The National Fire Research Laboratory (NFRL) located on the National Institute of Standards and Technology (NIST) Gaithersburg, Maryland campus is a unique experimental facility dedicated to understanding fire behavior and structural response to fire. Scientists and engineers from industry, academia, and government agencies can collaborate with NIST researchers to address critical technical problems that promote U.S. innovation and industrial competitiveness by advancing measurement science, standards, and technology for engineered systems in ways to enhance economic security and improve quality of life. Current research areas include:
- Advancement of real-scale structural-fire measurements,
- Generation of technical data to improve fire & building codes,
- Validation of physics-based models, and
- Post-fire investigations.
The laboratory provides 3000 m2 (32,300 ft2) of experimental space built around four exhaust hoods (1 MW, 3 MW, 10 MW, and 20 MW) connected to an Emissions Control System to treat smoke and combustion products. The exhaust system is part of an oxygen consumption calorimeter that allows the measurement of fire heat release rate. The original high-bay, which was completed in 1973, houses the 1 MW, 3 MW, and 10 MW exhaust hoods and provides a flexible workspace that can meet a variety of experimental fire research needs. The facility was expanded in 2015 to include a second large high-bay test area that provides a 18.3 m × 27.4 m (60 ft x 90 ft) strong floor and a 9.1 m × 18.3 m (30 ft x 60 ft) strong wall to allow for controlled structural loading underneath an exhaust hood that can accommodate fires with sustained heat release rates up to 20 MW. Two 18.1 metric ton (20 ton) bridge cranes facilitate the construction and moving of large structural members.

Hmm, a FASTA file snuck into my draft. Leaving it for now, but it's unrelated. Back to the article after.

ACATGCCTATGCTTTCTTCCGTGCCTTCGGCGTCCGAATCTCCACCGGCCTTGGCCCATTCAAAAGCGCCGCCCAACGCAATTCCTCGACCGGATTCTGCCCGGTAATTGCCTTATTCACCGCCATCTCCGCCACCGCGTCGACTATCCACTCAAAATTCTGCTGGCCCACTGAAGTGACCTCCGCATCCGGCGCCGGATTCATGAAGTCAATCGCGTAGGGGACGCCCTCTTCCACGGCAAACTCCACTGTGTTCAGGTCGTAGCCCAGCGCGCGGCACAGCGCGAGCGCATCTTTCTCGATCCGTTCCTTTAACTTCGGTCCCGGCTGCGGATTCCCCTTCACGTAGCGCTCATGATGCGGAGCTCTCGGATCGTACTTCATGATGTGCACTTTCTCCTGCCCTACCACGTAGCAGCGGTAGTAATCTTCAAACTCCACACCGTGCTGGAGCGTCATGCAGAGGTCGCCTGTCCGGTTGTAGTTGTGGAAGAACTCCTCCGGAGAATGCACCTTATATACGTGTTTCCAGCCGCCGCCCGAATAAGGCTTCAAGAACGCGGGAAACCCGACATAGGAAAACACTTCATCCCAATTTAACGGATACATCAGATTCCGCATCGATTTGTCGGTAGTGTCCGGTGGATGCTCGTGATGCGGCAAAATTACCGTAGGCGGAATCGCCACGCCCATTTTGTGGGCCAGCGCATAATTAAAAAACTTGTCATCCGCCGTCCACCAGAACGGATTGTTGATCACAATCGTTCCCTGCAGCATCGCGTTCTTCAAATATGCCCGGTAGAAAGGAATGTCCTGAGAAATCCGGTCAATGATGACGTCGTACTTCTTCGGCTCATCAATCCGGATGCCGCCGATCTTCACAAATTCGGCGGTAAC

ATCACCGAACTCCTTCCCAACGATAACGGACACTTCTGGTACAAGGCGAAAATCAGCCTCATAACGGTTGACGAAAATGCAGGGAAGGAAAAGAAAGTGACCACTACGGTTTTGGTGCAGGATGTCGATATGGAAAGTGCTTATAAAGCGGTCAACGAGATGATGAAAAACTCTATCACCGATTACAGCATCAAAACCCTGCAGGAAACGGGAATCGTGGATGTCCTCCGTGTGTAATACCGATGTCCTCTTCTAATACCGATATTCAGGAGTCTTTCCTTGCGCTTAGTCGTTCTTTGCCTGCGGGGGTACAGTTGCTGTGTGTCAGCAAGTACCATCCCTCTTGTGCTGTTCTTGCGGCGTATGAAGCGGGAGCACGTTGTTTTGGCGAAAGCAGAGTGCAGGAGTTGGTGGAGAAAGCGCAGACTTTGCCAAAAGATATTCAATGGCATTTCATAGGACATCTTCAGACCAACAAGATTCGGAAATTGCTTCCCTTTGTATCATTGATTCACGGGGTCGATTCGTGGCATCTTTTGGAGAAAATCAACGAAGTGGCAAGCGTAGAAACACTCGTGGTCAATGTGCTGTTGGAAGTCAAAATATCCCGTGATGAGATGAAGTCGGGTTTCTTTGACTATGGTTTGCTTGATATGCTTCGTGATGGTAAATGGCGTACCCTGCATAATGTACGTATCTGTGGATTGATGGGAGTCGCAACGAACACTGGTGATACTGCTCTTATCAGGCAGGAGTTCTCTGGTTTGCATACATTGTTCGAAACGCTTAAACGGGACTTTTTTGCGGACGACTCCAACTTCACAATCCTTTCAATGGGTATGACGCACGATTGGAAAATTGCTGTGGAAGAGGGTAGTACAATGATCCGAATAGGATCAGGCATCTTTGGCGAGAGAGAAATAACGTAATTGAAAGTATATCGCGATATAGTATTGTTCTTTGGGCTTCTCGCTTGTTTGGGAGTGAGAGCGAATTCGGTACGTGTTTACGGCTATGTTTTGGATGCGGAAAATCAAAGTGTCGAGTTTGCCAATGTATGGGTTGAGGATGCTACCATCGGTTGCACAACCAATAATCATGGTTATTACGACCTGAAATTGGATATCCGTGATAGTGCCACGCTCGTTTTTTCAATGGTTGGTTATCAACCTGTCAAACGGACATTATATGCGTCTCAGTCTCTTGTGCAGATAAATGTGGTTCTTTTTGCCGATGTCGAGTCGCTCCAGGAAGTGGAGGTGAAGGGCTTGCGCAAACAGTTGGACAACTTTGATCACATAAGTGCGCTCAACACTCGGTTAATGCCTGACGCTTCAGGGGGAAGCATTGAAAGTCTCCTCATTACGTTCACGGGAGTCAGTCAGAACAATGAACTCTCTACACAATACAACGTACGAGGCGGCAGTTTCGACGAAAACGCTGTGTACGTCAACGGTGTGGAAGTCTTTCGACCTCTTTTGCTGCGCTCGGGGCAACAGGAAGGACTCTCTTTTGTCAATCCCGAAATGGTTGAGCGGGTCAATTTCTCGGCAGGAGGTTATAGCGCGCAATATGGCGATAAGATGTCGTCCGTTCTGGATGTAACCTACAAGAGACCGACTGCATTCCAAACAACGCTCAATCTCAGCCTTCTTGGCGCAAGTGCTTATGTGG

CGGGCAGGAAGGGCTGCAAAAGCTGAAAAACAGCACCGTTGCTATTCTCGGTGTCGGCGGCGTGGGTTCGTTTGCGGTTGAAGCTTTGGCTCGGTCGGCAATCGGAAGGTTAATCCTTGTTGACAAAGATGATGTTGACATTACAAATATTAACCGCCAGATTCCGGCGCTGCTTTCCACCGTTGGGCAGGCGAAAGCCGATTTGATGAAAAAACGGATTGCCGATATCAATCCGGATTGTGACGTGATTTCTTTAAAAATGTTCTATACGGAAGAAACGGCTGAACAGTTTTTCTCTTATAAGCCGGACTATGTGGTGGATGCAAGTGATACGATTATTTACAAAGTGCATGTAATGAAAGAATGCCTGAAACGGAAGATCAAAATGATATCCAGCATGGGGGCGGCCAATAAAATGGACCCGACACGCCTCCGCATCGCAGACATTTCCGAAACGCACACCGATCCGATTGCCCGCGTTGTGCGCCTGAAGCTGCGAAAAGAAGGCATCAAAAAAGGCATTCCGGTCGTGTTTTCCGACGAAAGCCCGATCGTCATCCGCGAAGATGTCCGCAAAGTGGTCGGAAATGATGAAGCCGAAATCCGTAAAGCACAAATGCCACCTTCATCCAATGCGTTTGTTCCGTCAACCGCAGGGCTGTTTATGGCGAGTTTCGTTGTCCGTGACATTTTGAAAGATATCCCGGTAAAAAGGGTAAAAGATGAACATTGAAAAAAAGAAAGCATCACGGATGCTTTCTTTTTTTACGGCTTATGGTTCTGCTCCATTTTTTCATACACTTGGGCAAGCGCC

The video below provides an overview of the facility. Detailed technical specifications for large high-bay test area are provided in an article in Fire Technology.
The newly expanded National Fire Research Laboratory (NFRL) at NIST allows researchers to study how entire office buildings, hospitals and bridges react to fire under controlled laboratory conditions. This extraordinary nearly 2,000 square meters (21,400 square feet) research facility provides the means to greatly strengthen the scientific basis for improved fire protection standards and new innovations in building materials and design.